What's next for the Heat after their almost-championship run?
Kim Klement-USA TODAY Sports

You know those teams the Spurs used to throw together that were just good? Not the champs, the ones from the in-between years, when they would combine anonymous 23-year-olds suited to Gregg Popovich’s taste and random journeymen that you could pick up in an expansion draft, winning 54 games and going two rounds deep in the playoffs with, say, DeJuan Blair and Gary Neal or Roger Mason Jr. and a washed up Michael Finley. You would be going about your daily life, feeling relatively settled in the world, and then catch Jonathon Simmons dropping 17 points in a primetime game and wonder if you should switch liquors, learn to drive stick. Clearly there was a lot you didn’t know, including everything Pop did.

As the wine genius throttles it back in old age, one of his contemporaries—in fact a guy who was legendary before Pop even installed himself on the Spurs bench back in the mid-90s—is still ascending. The Heat, over the past 25 years, have been the most consistently well-run outfit in the league outside San Antonio, and if last season didn’t represent Pat Riley’s finest achievement as a coach and/or exec, that’s only because he’s had so many other excellent years.

This one in particular felt plucked from his dreams. Of course Riley and Erik Spoelstra figured out how to emphasize the most productive aspects of Jimmy Butler’s mania. Of course they’ve developed Bam Adebayo into a uniquely skilled star. Of course they took the third-best player in the draft at 13th overall. Of course their squad was exceedingly sharp in a difficult environment where others fell apart. The Heat Culture meme is annoying—here we note that Pop’s self-deprecating answer to why the Spurs were awesome was always some variation of duh: Tim Duncan—but they are great at what they do. There’s no earthly reason for us to know Duncan Robinson’s name, except that the Heat must, by cosmic decree, produce a nobody-turned-starter like that every two or three years.

They’re in the running for every big-name player who hits the market, because it’s assumed that whoever it is would like to play there, and live in Miami. It was Chris Paul last summer, and now it’s James Harden. They reportedly didn’t have much interest in Paul and it’s unclear that they’ve so much as discussed what it would take to get Harden from the Rockets. They’re also among the frontrunners for Giannis in the summer of 2021, provided he doesn’t sign his max extension with the Bucks. Again, pretty much solely because of who they are, how they operate, where the franchise is located. Fried chicken is delicious and if you’ve got the opportunity to move somewhere, you’re at least going to consider the Miami Heat.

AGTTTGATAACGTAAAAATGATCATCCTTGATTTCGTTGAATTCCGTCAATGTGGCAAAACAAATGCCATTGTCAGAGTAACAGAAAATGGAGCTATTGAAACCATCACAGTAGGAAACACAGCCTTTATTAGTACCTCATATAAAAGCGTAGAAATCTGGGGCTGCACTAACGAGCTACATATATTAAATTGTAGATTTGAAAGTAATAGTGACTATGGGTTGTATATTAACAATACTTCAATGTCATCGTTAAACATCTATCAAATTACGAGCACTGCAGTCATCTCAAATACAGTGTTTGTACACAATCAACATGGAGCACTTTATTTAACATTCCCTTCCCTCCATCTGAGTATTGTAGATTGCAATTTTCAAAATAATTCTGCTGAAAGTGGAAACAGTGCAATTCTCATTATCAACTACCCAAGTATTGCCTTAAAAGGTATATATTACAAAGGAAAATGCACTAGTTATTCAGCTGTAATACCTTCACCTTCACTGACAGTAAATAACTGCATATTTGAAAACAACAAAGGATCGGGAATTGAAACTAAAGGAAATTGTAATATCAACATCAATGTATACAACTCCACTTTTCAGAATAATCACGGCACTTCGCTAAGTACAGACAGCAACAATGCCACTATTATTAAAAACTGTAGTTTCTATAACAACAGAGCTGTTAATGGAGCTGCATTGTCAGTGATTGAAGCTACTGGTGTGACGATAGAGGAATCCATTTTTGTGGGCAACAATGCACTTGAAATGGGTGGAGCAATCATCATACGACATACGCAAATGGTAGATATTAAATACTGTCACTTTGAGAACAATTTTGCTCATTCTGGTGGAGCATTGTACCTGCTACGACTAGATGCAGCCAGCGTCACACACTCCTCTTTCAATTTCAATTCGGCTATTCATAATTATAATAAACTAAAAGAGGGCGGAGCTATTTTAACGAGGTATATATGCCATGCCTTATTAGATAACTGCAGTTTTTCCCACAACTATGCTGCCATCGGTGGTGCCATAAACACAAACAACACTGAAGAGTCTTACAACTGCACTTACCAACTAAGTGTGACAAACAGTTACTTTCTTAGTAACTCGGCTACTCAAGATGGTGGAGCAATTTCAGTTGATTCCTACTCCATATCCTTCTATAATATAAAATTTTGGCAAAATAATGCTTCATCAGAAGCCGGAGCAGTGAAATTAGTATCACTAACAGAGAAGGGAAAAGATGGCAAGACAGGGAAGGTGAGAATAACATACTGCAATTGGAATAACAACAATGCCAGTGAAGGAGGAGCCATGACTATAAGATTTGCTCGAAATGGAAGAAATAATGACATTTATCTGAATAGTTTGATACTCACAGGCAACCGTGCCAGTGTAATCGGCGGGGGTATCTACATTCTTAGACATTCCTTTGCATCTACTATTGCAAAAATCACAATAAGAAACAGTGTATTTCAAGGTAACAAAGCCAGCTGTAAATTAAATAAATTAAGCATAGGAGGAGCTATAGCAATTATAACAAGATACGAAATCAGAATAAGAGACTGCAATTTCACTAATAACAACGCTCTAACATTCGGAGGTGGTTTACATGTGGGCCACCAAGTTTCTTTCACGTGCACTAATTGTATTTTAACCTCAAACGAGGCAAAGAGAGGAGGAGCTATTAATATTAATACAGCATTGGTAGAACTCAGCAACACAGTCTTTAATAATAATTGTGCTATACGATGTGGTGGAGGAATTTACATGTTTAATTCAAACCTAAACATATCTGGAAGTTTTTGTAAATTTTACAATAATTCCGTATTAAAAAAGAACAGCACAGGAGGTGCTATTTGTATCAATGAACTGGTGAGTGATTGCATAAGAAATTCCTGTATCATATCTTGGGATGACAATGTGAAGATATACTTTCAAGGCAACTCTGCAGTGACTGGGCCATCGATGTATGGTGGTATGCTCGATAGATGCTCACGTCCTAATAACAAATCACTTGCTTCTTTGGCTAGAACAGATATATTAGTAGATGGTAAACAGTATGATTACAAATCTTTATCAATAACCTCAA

But back to last year: the reason their almost-championship run was inspiring is because it felt like it was entirely a product of their institutional competence. They drafted well and coached guys up. They took on Jimmy Butler, who was a free-agent prize but also somewhat damaged goods. (The Sixers certainly didn’t think they were losing someone who could outplay LeBron in a Finals game, when Jimmy walked away.) They worked every advantage they had, and against the East, they didn’t even need all of them. They clobbered the Bucks, beat the Celtics comfortably. They fell to the Lakers because sometimes LeBron James and Anthony Davis are going to be too much, but with Bam missing two games and then playing at less than 100 percent, they still took to to six. It was all very Spurs-y, very Heat-ish. They maxed out their potential; overcoming them in the end was a serious chore. 

I wouldn’t dare give them advice, but watching James Harden in a Heat uniform would be kind of a bummer. I’m not curious to see what shakes out from an Unstoppable Force vs. Immovable Object experiment featuring Riley’s gold-plated aura and the Beard’s big-game loser vibes. And the Giannis maneuver would feel like cheating, in the same way Dwyane Wade recruiting LeBron and Bosh to South Beach did. There’s a fine line between neutral fans being impressed with you and being annoyed that you seem to have winning lottery tickets falling out of your ears. Surely, Riley doesn’t care about this—regards it as art criticism, and he’s not an artist.

But just on purely aesthetic grounds, let them stand pat and keep this particular thing going for as long as possible. See if they replicate what happened at the end of a singularly weird year, what Tyler Herro can do now that he can’t surprise attack defenses anymore. There are heights, still, that Bam hasn’t visited but are definitely within traveling distance. Jimmy and Goran Dragic likely have many fine playoff performances left in the tank.

The fundamental appeal of the Spurs was the mild variation they had from season to season, an evolving style of offense, new faces filling familiar roles. It’s probably impossible to do what they did in this era, given how fluid player movement is, but it would be nice if we could see something like it in a three- or four-year window, what would pass for remarkable continuity in this era. The Heat have an opportunity to do that, with the players they have at the moment. You can bet that Pat Riley understands this, and wouldn’t care a whit about taking an axe to it if he thought it would bring him closer to another title. For now, however tenuously, the Heat embody the satisfaction of a job well done.

This article first appeared on RealGM and was syndicated with permission.

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